The city of Wesel had generously made the citadel available to youth groups and other non-profit organizations for their meetings and activities. The citadel is the only intact fortification left in all of Westphalia. Its history goes back to the Napoleonic era and even much earlier, when the French were in control of the Lower Rhine region. The citadel was the massive and robust building where we gathered. The solid interior walls emanated the kind of imagery befitting the stalwart character of scouts in their late teens: strength and dependability. Here we learned under the capable leadership of Günther Alvensleben with the misleading nickname Little Chicken (Hühnchen in German) the rudiments of scouting, from tying knots, writing down our favorite camp songs in notebooks to orienteering with map and compass.
My friend Hans and I were chosen to take on a leadership role in the rapidly expanding local chapter. To become a leader we had to be acquainted with the history of the scout movement and its founder Lord Baden-Powell. We also had to demonstrate competence in a variety of skills related to scouting. Since we had no books, we created our own using small notebooks complete with hand-drawn diagrams and illustrations. After passing an oral test, we had our entries in the booklets signed and provided with the official rubber stamp of Tribe Zoska, to which we belonged. Thus, after a period of intense training, I became leader of a clan consisting of about a dozen boys in their early teens. For the first time in my life I felt responsible for the welfare and safety of others. In the beginning I had become a member of the local scout chapter merely to find enjoyment in their exciting outdoor program. But now I had moved away from a mere egocentric perspective and began to care and feel an obligation towards my fellow scouts in the clan. I also started to understand the truism in the saying ‘By helping others, you help yourself’.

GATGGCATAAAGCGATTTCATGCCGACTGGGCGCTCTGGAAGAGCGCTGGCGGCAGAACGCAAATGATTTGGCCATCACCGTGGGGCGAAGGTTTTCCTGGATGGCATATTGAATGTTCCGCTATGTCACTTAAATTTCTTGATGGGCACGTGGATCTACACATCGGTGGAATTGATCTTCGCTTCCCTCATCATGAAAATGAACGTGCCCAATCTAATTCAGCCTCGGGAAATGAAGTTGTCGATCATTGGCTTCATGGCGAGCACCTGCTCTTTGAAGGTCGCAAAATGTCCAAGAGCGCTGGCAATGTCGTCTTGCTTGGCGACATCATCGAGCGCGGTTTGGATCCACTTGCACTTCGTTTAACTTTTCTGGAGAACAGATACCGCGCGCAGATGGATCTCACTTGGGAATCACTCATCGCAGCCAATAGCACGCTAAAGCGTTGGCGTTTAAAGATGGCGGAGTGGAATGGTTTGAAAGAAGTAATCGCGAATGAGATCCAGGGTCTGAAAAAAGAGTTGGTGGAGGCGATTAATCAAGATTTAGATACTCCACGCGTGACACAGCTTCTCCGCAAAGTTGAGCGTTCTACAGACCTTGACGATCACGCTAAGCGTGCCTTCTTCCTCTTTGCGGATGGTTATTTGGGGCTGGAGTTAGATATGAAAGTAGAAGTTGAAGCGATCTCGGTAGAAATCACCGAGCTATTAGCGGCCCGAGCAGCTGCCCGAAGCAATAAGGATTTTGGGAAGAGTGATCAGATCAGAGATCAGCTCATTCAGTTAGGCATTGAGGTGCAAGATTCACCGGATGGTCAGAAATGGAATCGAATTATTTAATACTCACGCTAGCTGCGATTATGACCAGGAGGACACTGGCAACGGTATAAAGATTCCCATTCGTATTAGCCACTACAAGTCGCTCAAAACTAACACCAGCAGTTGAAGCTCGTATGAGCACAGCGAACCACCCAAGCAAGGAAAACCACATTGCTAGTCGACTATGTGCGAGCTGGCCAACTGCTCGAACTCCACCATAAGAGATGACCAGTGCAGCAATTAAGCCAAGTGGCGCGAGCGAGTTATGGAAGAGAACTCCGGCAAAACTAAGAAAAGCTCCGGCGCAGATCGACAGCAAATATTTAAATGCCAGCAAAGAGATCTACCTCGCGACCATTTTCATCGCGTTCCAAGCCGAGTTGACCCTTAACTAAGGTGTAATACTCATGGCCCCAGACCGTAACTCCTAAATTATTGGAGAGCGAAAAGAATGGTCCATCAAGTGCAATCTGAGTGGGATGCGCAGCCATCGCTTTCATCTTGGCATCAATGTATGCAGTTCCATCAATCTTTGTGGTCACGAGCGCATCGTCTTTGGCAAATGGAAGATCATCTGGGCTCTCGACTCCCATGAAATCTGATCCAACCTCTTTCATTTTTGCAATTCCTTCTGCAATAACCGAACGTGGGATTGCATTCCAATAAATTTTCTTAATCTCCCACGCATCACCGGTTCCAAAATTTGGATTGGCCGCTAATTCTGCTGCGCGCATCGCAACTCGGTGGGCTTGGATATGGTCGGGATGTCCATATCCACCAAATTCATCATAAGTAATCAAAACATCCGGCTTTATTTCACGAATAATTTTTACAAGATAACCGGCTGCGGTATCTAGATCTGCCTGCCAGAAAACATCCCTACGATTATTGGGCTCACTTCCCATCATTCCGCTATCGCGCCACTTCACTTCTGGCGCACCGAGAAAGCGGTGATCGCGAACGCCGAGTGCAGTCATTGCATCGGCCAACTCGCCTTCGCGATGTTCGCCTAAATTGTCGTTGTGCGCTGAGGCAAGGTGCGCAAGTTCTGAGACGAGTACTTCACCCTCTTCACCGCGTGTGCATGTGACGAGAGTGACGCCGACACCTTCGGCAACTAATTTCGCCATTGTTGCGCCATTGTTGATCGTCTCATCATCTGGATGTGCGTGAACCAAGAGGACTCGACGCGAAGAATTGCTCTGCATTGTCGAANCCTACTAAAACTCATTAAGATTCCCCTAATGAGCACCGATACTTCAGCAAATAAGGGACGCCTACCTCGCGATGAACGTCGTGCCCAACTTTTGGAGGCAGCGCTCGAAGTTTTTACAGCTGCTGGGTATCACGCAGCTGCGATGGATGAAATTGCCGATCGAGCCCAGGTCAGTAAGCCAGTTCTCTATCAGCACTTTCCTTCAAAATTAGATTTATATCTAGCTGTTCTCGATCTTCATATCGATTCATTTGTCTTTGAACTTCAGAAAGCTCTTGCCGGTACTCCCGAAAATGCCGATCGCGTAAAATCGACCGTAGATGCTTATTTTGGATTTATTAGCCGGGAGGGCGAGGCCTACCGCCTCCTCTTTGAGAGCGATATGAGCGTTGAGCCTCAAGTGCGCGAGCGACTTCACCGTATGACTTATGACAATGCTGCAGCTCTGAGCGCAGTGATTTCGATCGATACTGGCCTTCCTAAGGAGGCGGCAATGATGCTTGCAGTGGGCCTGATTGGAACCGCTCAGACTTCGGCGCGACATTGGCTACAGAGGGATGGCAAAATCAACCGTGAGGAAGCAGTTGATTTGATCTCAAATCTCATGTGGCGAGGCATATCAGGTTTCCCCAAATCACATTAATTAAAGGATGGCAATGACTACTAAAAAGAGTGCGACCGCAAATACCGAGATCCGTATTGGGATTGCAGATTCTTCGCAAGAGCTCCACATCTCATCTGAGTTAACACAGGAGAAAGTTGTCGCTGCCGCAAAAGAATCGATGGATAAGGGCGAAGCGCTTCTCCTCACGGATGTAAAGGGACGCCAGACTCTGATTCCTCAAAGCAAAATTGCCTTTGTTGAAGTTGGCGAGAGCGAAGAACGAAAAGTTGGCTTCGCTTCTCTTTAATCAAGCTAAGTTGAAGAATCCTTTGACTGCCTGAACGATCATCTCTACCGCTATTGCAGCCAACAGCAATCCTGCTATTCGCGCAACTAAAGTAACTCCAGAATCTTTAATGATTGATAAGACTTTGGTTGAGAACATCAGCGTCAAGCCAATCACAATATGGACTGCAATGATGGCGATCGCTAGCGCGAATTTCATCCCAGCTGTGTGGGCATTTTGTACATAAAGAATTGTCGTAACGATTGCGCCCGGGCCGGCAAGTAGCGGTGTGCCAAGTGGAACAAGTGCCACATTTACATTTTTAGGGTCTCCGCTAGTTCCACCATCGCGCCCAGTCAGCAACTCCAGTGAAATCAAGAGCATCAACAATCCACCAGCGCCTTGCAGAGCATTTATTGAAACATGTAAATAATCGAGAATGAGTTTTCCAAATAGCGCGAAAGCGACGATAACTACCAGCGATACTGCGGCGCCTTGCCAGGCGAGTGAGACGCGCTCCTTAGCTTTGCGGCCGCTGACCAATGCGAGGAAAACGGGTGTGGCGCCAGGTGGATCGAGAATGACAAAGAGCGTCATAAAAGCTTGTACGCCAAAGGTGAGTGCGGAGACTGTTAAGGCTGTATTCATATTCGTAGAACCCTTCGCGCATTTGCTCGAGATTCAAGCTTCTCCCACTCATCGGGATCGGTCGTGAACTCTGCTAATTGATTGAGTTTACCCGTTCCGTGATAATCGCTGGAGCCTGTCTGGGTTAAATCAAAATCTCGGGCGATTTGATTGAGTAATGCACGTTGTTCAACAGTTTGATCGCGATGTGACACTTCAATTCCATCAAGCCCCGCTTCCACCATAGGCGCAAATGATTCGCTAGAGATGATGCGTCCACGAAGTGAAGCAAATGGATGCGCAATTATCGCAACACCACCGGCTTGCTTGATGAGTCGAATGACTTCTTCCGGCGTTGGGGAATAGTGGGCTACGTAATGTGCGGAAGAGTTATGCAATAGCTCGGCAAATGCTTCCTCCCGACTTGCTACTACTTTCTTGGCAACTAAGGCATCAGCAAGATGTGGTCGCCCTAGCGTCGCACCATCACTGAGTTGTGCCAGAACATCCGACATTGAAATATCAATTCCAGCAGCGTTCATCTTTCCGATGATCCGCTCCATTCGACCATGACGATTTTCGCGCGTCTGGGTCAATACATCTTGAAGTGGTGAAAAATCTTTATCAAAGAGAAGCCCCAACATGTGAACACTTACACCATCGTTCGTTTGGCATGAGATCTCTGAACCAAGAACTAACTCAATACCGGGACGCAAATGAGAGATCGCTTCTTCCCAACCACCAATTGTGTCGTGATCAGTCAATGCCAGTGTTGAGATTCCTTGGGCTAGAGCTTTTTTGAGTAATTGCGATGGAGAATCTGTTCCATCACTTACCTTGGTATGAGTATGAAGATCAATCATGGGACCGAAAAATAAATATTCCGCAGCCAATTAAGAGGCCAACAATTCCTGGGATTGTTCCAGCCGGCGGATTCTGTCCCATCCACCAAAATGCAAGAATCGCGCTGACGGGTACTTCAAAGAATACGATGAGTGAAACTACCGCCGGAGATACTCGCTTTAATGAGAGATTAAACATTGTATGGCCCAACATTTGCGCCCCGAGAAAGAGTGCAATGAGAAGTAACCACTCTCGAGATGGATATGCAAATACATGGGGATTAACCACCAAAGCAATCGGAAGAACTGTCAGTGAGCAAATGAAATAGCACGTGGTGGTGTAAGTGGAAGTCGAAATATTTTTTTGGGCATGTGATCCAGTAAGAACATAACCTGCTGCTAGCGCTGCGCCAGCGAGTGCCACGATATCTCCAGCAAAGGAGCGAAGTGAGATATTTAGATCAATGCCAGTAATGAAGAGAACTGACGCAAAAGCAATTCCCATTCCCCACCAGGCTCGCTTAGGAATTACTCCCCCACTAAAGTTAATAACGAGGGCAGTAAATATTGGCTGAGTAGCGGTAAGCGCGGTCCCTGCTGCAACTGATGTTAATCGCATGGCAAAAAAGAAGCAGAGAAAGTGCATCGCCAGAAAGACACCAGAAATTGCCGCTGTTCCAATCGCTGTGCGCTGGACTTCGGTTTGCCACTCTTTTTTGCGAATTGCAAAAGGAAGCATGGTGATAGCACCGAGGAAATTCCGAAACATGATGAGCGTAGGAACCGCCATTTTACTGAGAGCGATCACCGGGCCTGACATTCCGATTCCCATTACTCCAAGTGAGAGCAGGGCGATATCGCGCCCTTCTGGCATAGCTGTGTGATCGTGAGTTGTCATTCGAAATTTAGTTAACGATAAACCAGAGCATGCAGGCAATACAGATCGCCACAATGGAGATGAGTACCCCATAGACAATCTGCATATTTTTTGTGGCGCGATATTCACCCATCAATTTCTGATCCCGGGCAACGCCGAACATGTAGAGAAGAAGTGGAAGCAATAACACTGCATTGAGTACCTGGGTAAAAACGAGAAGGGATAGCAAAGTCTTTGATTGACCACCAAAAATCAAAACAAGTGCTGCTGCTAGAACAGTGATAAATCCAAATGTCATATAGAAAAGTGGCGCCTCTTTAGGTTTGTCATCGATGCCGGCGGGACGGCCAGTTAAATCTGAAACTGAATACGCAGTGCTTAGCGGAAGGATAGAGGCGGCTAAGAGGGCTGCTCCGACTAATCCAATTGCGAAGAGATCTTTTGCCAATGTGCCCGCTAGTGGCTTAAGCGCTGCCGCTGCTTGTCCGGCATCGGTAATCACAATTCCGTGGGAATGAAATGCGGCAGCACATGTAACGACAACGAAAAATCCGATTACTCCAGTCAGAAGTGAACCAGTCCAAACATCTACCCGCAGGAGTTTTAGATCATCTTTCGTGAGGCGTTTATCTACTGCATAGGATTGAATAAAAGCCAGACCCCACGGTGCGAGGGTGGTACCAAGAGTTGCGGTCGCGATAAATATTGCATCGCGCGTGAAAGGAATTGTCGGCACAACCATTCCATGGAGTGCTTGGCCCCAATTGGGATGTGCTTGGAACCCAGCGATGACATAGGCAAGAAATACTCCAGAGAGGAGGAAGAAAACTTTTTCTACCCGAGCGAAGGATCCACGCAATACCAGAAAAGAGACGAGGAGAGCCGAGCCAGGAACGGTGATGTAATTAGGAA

Talents for teaching, organizing activities, bringing about order in chaotic situations, abilities hitherto unknown to me were slumbering and waiting to be awakened. All these hidden capabilities were being developed while learning to be a good leader. What I did not realize at the time was that I also started to bring my own house in order. Gradually I became acutely aware that I had a tendency to lose myself in a dream world indulging in the entire gamut of fantasy-driven emotions. I began to suspect that avoidance of the requirements and obligations of every day living made me dwell so much in my disconnected inner world. My active involvement as leader of a clan brought fresh air into my life, encouraged me to focus on planning, organizing, and executing projects and camp-outs. In short I began to steer away from my unproductive self-centeredness.
Taking a break from blogging during the summer gave me much-needed time to take stock and reflect on the progress of the Klopp family blog during the first six months of its existence. Having committed myself to a daily post turned out to be in retrospect like self-inflicted torture. Instead of writing seven posts per week, from now on I will only publish three. I also switched to the Lite Book theme, which appeals to me for its clean format, full-page width and no clutter at the header. The blog’s title has also changed, so there will be no doubt in anybody’s mind which Klopp family this blog is all about.
Considering the fact that most individual contributions came from Germany I decided to expand the German page to include stories, reports, photo essays, poems, and much more. In exceptional cases I will still attempt to translate such submissions into English. But in general, if you see a post in German, it is intended for visitors fluent in German, and it will automatically reappear on the German page. These changes will add to the blog’s international flavor and enhance its bilingual character.
Next week I will publish a post about how Biene and I spent the summer, which actually isn’t over yet. So enjoy it, while it lasts.